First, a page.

Giving the boot to the Giants. An injury to Hall-of-Famer Paul Hornung that season forced Kramer to handle Green Bay’s placekicking chores in 1962 in addition to his blocking assignments on the offensive line. He kicked nine field goals and 38 extra points that season but the 1962 NFL championship game in New York against the Giants proved to be quite a challenge. Winds of 40 miles per hour made all kicks from all ranges an adventure. Still, Kramer kicked field goals of 26, 29 and 30 yards plus an extra point in a 16-7 Green Bay victory. Despite personally outscoring the Giants and providing blocks in a 150-yard rushing day by the Packers, Kramer was passed over for the game MVP honors and its Corvette prize in favor of Hall of Fame middle linebacker Ray Nitschke. “That’s the life of a lineman,” Kramer said. “The team voted me the game ball and the writers voted Nitschke the Corvette. That’s the difference between playing guard and playing middle linebacker.”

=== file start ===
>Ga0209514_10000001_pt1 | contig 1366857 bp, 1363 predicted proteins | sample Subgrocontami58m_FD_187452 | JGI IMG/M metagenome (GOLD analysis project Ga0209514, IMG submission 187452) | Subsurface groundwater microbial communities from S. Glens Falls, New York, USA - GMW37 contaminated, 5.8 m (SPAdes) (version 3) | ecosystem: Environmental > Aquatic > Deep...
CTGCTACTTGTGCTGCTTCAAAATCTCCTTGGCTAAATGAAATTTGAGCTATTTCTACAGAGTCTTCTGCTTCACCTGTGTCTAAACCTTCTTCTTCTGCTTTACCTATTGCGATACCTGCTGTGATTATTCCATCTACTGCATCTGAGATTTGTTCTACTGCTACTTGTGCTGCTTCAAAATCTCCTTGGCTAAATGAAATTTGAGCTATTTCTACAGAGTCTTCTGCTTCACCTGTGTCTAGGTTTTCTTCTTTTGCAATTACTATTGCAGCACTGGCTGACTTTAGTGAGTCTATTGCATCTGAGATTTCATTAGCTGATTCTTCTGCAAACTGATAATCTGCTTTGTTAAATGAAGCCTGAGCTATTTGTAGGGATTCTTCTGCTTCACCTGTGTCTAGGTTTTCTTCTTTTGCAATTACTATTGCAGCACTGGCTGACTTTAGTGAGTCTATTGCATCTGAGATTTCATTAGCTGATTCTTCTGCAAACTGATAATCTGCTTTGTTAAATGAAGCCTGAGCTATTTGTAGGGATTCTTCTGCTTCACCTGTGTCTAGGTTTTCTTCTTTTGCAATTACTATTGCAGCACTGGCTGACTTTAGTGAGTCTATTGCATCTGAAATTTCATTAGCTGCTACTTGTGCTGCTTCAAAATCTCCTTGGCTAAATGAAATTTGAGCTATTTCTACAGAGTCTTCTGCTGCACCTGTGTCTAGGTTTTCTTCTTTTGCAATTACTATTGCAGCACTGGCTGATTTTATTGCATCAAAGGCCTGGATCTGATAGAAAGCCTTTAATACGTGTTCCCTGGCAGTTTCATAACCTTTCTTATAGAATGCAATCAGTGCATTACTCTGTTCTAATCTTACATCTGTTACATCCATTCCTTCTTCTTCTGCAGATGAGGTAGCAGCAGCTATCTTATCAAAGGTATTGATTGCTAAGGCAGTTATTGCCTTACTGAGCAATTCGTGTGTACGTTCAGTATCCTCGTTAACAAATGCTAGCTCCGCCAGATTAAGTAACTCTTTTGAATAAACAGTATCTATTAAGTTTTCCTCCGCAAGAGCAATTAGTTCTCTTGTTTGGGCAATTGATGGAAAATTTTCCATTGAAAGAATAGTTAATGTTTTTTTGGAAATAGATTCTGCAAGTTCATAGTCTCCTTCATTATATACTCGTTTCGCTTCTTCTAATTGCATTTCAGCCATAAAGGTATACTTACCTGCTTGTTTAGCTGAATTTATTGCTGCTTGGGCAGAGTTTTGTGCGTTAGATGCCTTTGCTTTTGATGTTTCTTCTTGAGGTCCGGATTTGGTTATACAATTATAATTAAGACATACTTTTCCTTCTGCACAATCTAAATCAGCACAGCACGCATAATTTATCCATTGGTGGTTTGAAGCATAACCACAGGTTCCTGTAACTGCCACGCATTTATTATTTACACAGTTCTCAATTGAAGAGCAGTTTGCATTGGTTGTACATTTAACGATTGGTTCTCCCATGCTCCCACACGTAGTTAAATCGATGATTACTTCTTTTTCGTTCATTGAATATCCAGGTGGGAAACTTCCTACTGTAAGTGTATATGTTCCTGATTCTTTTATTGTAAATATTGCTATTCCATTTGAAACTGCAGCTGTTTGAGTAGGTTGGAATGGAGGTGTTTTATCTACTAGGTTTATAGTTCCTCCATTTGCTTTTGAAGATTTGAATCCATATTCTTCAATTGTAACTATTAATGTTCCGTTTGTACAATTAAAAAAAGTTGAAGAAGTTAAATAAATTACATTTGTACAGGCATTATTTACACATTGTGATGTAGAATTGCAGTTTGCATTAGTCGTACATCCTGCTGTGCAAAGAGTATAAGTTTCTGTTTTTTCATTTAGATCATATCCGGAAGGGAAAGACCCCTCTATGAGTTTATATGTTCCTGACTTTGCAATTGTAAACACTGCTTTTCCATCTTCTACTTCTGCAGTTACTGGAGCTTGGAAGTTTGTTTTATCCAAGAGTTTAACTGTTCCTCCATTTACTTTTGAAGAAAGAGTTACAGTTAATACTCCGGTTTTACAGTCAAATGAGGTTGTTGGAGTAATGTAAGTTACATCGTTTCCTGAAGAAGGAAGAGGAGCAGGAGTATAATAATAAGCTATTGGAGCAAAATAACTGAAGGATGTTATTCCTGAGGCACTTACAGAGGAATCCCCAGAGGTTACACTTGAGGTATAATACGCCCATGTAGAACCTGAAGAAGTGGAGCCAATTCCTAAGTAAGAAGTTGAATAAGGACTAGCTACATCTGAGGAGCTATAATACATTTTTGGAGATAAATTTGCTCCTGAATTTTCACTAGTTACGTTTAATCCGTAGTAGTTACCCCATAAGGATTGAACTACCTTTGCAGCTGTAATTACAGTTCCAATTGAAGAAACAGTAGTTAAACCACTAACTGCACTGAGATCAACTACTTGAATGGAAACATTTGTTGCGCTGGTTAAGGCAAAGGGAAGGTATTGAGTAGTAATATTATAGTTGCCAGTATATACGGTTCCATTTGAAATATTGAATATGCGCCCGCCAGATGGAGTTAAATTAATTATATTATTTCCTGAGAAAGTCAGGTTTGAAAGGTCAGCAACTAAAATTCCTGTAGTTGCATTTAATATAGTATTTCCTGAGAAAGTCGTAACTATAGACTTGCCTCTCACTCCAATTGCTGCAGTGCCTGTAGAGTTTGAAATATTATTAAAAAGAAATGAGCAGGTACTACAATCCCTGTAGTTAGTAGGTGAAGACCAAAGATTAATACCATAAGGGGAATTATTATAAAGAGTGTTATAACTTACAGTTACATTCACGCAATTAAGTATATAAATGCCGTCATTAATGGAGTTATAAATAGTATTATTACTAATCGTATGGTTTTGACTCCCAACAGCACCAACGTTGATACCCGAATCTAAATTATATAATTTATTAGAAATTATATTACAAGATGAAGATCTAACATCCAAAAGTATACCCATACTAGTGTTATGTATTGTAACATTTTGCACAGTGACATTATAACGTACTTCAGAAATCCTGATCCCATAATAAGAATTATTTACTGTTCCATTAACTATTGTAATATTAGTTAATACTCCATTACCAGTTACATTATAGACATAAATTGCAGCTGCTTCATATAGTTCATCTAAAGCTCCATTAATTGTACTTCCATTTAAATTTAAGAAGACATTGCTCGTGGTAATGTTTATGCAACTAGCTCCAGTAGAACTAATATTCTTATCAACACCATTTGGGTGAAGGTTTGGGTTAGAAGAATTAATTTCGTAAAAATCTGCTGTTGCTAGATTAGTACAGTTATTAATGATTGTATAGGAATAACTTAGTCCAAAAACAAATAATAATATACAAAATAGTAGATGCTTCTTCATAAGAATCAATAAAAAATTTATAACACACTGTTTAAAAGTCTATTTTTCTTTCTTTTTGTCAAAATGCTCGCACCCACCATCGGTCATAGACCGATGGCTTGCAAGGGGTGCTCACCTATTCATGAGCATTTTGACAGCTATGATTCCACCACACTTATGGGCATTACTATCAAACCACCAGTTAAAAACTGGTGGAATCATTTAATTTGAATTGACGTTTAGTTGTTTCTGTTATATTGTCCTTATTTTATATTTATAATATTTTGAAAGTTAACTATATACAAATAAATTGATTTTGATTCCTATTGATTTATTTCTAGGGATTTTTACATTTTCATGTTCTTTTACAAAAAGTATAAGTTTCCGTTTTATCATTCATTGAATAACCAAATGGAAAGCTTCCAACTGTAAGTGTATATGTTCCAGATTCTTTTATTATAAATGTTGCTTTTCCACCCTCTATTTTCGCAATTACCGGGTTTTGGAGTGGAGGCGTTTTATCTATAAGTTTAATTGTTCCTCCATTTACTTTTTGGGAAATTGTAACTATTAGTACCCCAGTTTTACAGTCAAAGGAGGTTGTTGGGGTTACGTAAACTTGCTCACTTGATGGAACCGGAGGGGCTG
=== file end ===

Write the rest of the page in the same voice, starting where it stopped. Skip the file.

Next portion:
Defending the NFL’s honor. The Packers edged the Dallas Cowboys in the NFL title game to earn the right to play the AFL champion Kansas City Chiefs in the first Super Bowl. The Packers were a two-touchdown favorite over the upstart Chiefs and Kramer felt confident throughout that his team would crush the AFL champs. But Lombardi had been fielding calls from league officials, team owners and fellow head coaches during the week leading up to the game. “I wasn’t nervous until I saw how Coach Lombardi was,” Kramer said. “Then that made me nervous. It was not just for the Green Bay Packers or the NFL. It was for the owners of the NFL, the long-term guys who had been there forever, the heroes of Coach Lombardi to a certain extent. He had about as much pressure on him for a game as he ever had for any game I believe.” The Packers sprinted from a 14-10 halftime lead to a 35-10 victory, rushing for 130 yards and three touchdowns on 33 carries against the vaunted Kansas City defensive front that featured future Hall of Famers Buck Buchanan and Bobby Bell.